The first half of the book covers the period from the Egyptian exodus to the end of the prophets. This retelling of the history has a wonderful way of humanizing the events told in the Old Testament. The envies and strife spring from real tribal warfare, real economic crisis’s, and real political intrigue. The rise and fall of King Solomon and his descendants is an excellent example. Taking advantage to exploit natural resources, like copper and horses for chariots, his tribal empire grew; yet fell when tax burdens, forced labor, double-crossings of allies and enemies happened and raw nepotism and favoritism ensured the worst of combinations: weak and oppressive government, something not easily picked up by reading the scriptural narrative, but the elements are all there.

The value of Psalm 137, which tells of the joy of Judah’s traditional enemy, Edom, rejoicing over their fall to the Babylonians in 587 BC has a greater ring to it when you understand the doom of the fall of Jerusalem and what that meant for relations to neighbors and what that said about the confidence of the Jewish people in years to come.

The last half of the book deals with what is known as the inter-testaments period to the final fall of Jerusalem in AD 70 to the Romans and the Jewish diaspora that forever changed Judaism and its daughter faith Christianity. The exploits of Alexander the Great, his successor Greek rulers, the rise of Rome, and the Herodian dynasty are all told here from the perspective of the Jewish people and state. What readily becomes apparent is that the Jews were becoming more of a spiritual people and less of a nationalistic people, as the Greek influence after Alexander, spread the Jewish influence around the Mediterranean basin. In fact the first translation of the Bible out of its native tongue, the Septuagint, took place around 50 BC in the Jewish learning centers of Alexandria, Egypt.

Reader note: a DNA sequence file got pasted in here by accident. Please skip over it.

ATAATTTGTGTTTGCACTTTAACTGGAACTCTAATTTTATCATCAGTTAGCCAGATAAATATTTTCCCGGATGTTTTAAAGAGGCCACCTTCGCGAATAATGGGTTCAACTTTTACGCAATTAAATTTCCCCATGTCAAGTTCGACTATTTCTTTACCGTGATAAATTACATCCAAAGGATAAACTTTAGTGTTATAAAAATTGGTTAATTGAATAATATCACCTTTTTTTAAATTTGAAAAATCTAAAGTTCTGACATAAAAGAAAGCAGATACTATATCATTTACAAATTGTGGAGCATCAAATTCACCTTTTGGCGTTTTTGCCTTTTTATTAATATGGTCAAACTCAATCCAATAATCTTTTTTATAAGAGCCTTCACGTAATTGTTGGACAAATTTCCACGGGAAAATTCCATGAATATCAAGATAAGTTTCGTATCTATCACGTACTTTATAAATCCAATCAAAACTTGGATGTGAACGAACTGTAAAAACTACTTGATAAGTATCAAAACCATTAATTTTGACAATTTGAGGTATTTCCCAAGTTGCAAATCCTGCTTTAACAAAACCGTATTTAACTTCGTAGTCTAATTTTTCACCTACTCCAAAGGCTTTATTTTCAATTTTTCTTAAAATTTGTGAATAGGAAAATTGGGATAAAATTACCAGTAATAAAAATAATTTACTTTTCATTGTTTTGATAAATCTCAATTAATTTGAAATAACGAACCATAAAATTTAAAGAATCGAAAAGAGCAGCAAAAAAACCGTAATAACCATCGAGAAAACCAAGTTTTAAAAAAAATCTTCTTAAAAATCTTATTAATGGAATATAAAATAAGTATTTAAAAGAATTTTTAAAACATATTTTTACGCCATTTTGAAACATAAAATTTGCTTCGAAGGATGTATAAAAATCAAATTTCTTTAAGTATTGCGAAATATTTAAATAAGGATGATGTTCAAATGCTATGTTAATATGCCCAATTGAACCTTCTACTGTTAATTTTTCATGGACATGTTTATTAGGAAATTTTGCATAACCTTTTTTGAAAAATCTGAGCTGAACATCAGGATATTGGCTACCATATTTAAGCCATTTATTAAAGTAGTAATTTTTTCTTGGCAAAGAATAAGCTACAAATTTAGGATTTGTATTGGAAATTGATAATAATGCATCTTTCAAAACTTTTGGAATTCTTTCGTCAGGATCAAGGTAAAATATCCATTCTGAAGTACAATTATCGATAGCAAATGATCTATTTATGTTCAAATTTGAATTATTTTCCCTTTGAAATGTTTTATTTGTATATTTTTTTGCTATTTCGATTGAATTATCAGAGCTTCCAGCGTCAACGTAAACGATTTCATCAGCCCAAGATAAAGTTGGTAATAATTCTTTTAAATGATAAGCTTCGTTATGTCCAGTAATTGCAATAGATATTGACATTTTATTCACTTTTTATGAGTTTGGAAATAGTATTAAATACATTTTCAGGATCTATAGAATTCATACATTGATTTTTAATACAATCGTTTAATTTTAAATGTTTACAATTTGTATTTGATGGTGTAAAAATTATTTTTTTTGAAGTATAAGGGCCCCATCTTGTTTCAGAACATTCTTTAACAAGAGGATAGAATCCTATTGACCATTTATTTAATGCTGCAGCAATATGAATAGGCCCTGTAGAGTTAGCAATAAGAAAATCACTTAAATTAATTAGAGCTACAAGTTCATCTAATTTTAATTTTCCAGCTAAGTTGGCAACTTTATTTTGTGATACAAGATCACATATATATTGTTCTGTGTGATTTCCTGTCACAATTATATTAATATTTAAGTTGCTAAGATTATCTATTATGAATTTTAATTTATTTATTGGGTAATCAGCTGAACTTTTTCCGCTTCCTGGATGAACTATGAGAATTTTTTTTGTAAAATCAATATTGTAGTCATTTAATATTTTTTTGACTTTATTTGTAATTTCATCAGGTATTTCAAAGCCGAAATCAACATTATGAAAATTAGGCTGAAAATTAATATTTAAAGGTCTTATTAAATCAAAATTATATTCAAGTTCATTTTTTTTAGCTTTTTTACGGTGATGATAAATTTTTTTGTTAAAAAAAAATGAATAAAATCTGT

This is an excellent book, not only because the story it tells is excellent, but because Dr. Bruce writes of it extremely well and concisely in under 250 pages. It would be a worthwhile read for students of the Bible.

For Christmas, my wife got me a subscription to Cooks Illustrated magazine, knowing that kitchen experiments are something I enjoy, and that I would appreciate Cooks Illustrated’s scientific approach to cooking. Little did she realize that previous kitchen disasters would now be turned into sanctified kitchen gourmet adventures, with style!

At any rate, as busy as we are, we have been looking for a good breakfast starter to break the routine, so we found this bran muffin recipe. I know, I know, bran…. bran not quite my favorite cereal grain; but this was different. Yes the recipe calls for half the bran to be pounded into a fine mist, and the rest straight out of the box Kellogg’s Original All Bran, but what really aids this one is the yogurt and the molasses (or Georgia cane sugar in my case). It turned out fine, a nice compact muffin with enough chewy calories to last you for several hours.

So its come to this, I’m making bran muffins. I suppose this means, regardless of what the calendar says, the 20’s are over for me..
Bran MuffinBetter Bran Muffins by Charles Kelsey

Makes 12 Muffins

  • 1 cup raisins
  • 1 teaspoon water
  • 2 1/4 cups All-Bran Original cereal
  • 1 1/4 cups unbleached all-purpose flour
  • 1/2 cup whole wheat flour
  • 2 teaspoons baking soda
  • 1 large egg plus 1 large yolk
  • 2/3 cup packed brown sugar
  • 3 tablespoons mild or light molasses
  • 1 teaspoon vanilla extract
  • 6 tablespoon unsalted butter, melted and cooled
  • 1 3/4 cups plain whole milk yogurt

Bake at 400 degrees, for 18 minutes, adding the dry and wet ingredients together at once, after mixing them separately.